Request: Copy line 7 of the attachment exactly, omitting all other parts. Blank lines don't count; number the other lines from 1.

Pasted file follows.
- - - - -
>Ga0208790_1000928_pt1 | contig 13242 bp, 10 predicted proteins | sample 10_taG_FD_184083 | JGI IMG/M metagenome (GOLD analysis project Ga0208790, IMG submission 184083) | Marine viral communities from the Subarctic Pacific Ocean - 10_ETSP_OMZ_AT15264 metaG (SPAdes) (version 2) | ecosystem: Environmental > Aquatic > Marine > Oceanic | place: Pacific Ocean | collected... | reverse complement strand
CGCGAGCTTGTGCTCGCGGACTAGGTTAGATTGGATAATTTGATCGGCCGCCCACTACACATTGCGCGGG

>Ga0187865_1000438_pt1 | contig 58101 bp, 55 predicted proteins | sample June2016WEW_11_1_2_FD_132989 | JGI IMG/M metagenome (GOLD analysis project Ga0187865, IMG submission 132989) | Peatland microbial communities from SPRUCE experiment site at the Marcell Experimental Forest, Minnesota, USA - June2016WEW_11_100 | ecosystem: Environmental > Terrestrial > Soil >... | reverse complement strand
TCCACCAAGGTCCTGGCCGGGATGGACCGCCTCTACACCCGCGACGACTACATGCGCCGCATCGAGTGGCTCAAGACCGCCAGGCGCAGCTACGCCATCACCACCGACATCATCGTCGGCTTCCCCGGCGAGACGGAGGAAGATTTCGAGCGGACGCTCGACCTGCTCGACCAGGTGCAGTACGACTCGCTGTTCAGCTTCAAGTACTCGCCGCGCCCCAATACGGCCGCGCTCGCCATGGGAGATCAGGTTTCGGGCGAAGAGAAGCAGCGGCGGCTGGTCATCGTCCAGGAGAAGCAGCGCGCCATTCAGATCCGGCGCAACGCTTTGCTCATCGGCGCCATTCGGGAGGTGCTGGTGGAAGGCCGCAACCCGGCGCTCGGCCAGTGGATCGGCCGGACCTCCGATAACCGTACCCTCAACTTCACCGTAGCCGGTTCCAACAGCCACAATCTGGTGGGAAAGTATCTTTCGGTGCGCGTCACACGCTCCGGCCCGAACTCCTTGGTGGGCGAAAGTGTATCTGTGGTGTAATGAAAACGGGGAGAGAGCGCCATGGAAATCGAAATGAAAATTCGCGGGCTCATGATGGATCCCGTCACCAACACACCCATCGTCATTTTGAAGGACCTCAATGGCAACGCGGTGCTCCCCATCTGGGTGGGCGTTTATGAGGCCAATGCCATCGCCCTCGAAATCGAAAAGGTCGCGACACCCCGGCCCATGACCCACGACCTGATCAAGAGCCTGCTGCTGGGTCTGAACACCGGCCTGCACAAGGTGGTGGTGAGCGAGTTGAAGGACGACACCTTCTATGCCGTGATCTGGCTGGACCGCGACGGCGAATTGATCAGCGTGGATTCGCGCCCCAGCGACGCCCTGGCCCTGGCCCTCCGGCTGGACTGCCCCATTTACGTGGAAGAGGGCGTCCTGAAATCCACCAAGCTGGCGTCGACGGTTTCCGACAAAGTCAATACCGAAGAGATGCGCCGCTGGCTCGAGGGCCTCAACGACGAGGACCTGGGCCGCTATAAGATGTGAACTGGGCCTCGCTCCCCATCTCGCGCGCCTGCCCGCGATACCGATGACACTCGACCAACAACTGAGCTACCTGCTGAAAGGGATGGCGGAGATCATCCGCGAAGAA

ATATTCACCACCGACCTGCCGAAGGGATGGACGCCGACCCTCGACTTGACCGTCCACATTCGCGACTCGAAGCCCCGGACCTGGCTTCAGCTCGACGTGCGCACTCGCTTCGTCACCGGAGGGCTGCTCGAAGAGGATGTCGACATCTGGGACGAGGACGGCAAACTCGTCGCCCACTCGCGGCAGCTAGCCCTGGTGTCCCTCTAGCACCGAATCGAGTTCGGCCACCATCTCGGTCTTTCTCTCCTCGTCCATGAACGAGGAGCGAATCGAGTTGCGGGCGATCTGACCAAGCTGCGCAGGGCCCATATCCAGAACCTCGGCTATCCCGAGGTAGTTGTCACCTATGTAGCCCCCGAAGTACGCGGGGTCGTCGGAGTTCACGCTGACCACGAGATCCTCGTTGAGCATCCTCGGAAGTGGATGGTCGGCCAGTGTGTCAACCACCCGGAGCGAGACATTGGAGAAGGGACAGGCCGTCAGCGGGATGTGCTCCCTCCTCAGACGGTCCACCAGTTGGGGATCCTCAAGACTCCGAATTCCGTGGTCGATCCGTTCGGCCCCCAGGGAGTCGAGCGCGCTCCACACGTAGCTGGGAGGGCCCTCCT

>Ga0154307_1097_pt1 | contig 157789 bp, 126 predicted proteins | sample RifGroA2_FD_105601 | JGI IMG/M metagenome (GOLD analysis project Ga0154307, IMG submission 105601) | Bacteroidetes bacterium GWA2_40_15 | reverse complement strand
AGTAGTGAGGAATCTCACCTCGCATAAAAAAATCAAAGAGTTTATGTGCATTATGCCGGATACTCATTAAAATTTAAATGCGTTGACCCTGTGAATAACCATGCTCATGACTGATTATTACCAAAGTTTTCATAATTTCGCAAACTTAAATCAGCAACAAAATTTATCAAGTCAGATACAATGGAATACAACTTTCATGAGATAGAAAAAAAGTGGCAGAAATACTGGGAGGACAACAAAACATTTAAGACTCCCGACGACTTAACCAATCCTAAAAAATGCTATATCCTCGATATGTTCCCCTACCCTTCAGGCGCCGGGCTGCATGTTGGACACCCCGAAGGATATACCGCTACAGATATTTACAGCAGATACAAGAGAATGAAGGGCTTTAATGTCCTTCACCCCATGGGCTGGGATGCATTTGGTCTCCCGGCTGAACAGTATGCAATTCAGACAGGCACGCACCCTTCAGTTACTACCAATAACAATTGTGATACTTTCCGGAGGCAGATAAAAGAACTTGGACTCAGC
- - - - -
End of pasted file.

AGTAGTGAGGAATCTCACCTCGCATAAAAAAATCAAAGAGTTTATGTGCATTATGCCGGATACTCATTAAAATTTAAATGCGTTGACCCTGTGAATAACCATGCTCATGACTGATTATTACCAAAGTTTTCATAATTTCGCAAACTTAAATCAGCAACAAAATTTATCAAGTCAGATACAATGGAATACAACTTTCATGAGATAGAAAAAAAGTGGCAGAAATACTGGGAGGACAACAAAACATTTAAGACTCCCGACGACTTAACCAATCCTAAAAAATGCTATATCCTCGATATGTTCCCCTACCCTTCAGGCGCCGGGCTGCATGTTGGACACCCCGAAGGATATACCGCTACAGATATTTACAGCAGATACAAGAGAATGAAGGGCTTTAATGTCCTTCACCCCATGGGCTGGGATGCATTTGGTCTCCCGGCTGAACAGTATGCAATTCAGACAGGCACGCACCCTTCAGTTACTACCAATAACAATTGTGATACTTTCCGGAGGCAGATAAAAGAACTTGGACTCAGC